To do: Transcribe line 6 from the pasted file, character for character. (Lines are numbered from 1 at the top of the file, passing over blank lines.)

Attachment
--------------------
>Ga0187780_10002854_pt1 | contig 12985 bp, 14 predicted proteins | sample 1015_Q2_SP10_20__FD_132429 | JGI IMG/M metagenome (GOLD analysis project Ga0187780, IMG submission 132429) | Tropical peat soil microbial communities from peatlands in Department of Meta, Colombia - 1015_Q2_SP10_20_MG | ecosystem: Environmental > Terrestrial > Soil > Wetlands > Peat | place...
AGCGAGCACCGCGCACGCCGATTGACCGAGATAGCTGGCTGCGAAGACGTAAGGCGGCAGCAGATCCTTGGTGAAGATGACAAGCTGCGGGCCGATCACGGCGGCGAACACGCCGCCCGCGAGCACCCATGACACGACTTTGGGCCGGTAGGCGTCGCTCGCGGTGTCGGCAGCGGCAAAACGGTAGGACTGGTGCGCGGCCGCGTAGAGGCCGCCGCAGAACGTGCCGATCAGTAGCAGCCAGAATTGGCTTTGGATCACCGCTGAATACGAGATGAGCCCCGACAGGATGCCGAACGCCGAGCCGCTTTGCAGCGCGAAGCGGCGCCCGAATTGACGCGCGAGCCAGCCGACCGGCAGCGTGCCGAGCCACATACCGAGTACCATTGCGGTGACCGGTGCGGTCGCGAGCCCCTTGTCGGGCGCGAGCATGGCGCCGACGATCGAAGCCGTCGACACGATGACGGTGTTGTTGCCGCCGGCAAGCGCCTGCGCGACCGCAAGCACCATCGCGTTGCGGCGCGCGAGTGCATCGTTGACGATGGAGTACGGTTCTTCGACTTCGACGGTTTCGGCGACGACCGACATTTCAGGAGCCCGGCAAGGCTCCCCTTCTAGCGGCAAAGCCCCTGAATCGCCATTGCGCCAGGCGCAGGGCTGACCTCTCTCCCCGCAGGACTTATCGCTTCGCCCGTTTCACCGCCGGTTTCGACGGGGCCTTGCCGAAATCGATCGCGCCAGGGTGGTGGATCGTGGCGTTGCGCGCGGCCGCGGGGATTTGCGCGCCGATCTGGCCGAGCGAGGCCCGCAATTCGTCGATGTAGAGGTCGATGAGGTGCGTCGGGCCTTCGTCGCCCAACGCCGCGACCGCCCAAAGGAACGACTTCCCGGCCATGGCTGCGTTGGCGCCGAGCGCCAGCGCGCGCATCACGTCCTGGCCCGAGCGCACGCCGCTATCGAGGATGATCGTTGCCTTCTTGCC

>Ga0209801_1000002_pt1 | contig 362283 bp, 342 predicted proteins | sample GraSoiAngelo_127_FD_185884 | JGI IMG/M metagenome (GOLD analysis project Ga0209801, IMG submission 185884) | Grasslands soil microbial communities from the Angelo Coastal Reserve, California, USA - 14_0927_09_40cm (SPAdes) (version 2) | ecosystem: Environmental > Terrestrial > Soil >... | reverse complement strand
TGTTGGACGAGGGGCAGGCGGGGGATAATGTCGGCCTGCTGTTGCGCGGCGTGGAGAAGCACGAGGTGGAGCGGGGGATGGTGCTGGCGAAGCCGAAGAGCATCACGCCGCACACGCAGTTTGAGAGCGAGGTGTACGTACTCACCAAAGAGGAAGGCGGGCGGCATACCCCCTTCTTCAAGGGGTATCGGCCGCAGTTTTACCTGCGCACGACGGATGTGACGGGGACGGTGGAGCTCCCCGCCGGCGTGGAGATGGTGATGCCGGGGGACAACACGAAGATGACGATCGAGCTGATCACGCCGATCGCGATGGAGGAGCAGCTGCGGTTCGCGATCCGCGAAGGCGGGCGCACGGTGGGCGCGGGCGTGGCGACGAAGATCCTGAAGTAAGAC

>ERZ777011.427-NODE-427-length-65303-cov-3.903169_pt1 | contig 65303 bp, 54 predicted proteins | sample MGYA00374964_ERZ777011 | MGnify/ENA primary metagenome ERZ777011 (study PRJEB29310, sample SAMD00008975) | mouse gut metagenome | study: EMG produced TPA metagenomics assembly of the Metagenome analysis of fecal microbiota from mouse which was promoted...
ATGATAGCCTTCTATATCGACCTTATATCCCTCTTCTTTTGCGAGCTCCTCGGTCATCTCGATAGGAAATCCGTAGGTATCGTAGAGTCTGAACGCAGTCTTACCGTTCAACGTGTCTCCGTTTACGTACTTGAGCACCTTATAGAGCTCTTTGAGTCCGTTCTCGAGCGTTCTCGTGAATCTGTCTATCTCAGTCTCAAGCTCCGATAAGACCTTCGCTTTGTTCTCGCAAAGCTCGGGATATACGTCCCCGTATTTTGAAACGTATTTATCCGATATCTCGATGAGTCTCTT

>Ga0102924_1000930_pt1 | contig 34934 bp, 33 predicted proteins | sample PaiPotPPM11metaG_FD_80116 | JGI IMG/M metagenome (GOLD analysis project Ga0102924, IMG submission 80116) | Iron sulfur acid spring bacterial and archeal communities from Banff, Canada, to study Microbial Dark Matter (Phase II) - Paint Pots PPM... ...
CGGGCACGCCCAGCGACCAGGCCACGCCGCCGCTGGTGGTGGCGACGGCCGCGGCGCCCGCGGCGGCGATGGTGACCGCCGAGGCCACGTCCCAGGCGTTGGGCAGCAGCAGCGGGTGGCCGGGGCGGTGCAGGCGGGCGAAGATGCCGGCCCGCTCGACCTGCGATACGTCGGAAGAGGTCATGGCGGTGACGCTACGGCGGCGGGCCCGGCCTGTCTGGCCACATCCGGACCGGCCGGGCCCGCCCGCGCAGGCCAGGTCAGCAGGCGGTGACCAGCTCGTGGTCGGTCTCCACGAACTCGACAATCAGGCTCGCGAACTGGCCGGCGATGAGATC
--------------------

ATGATAGCCTTCTATATCGACCTTATATCCCTCTTCTTTTGCGAGCTCCTCGGTCATCTCGATAGGAAATCCGTAGGTATCGTAGAGTCTGAACGCAGTCTTACCGTTCAACGTGTCTCCGTTTACGTACTTGAGCACCTTATAGAGCTCTTTGAGTCCGTTCTCGAGCGTTCTCGTGAATCTGTCTATCTCAGTCTCAAGCTCCGATAAGACCTTCGCTTTGTTCTCGCAAAGCTCGGGATATACGTCCCCGTATTTTGAAACGTATTTATCCGATATCTCGATGAGTCTCTT